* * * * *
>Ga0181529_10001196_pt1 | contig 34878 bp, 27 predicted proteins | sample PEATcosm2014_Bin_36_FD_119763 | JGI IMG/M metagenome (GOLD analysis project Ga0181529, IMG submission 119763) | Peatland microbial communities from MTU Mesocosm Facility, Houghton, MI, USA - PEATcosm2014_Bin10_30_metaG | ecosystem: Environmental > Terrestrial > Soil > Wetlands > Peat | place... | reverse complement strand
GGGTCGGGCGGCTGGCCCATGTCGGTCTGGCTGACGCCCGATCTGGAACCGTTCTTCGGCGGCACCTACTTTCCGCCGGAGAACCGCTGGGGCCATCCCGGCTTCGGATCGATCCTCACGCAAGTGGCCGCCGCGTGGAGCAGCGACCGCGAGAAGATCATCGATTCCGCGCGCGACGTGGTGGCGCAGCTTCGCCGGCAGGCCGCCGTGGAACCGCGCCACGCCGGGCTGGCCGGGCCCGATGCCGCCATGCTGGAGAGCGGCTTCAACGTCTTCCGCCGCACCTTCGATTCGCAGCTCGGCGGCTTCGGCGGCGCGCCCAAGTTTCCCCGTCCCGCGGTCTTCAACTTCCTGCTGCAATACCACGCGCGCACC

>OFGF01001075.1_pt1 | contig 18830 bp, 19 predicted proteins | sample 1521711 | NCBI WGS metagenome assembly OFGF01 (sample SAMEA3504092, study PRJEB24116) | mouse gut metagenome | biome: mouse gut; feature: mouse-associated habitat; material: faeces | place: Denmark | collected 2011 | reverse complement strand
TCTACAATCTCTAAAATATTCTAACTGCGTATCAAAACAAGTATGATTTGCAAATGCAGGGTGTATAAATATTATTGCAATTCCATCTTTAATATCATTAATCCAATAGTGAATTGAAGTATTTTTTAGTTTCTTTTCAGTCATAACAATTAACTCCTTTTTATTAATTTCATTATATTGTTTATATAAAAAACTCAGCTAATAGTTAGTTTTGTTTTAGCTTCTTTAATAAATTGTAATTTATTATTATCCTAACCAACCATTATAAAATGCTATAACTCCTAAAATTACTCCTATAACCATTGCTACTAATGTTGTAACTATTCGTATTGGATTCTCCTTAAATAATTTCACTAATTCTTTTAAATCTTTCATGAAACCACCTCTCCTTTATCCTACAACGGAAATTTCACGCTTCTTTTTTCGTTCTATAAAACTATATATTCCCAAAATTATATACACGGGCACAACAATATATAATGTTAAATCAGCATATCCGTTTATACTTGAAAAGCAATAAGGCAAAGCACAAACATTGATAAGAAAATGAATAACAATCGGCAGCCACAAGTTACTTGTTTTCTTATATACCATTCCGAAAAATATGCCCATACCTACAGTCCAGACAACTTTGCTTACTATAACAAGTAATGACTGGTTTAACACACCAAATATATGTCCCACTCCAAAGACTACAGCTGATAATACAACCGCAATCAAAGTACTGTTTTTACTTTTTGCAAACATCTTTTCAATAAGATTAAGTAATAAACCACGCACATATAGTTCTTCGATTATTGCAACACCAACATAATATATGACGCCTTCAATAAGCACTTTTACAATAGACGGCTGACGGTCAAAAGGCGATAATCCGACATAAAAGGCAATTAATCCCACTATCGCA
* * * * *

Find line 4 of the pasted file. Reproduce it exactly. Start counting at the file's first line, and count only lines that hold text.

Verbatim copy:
TCTACAATCTCTAAAATATTCTAACTGCGTATCAAAACAAGTATGATTTGCAAATGCAGGGTGTATAAATATTATTGCAATTCCATCTTTAATATCATTAATCCAATAGTGAATTGAAGTATTTTTTAGTTTCTTTTCAGTCATAACAATTAACTCCTTTTTATTAATTTCATTATATTGTTTATATAAAAAACTCAGCTAATAGTTAGTTTTGTTTTAGCTTCTTTAATAAATTGTAATTTATTATTATCCTAACCAACCATTATAAAATGCTATAACTCCTAAAATTACTCCTATAACCATTGCTACTAATGTTGTAACTATTCGTATTGGATTCTCCTTAAATAATTTCACTAATTCTTTTAAATCTTTCATGAAACCACCTCTCCTTTATCCTACAACGGAAATTTCACGCTTCTTTTTTCGTTCTATAAAACTATATATTCCCAAAATTATATACACGGGCACAACAATATATAATGTTAAATCAGCATATCCGTTTATACTTGAAAAGCAATAAGGCAAAGCACAAACATTGATAAGAAAATGAATAACAATCGGCAGCCACAAGTTACTTGTTTTCTTATATACCATTCCGAAAAATATGCCCATACCTACAGTCCAGACAACTTTGCTTACTATAACAAGTAATGACTGGTTTAACACACCAAATATATGTCCCACTCCAAAGACTACAGCTGATAATACAACCGCAATCAAAGTACTGTTTTTACTTTTTGCAAACATCTTTTCAATAAGATTAAGTAATAAACCACGCACATATAGTTCTTCGATTATTGCAACACCAACATAATATATGACGCCTTCAATAAGCACTTTTACAATAGACGGCTGACGGTCAAAAGGCGATAATCCGACATAAAAGGCAATTAATCCCACTATCGCA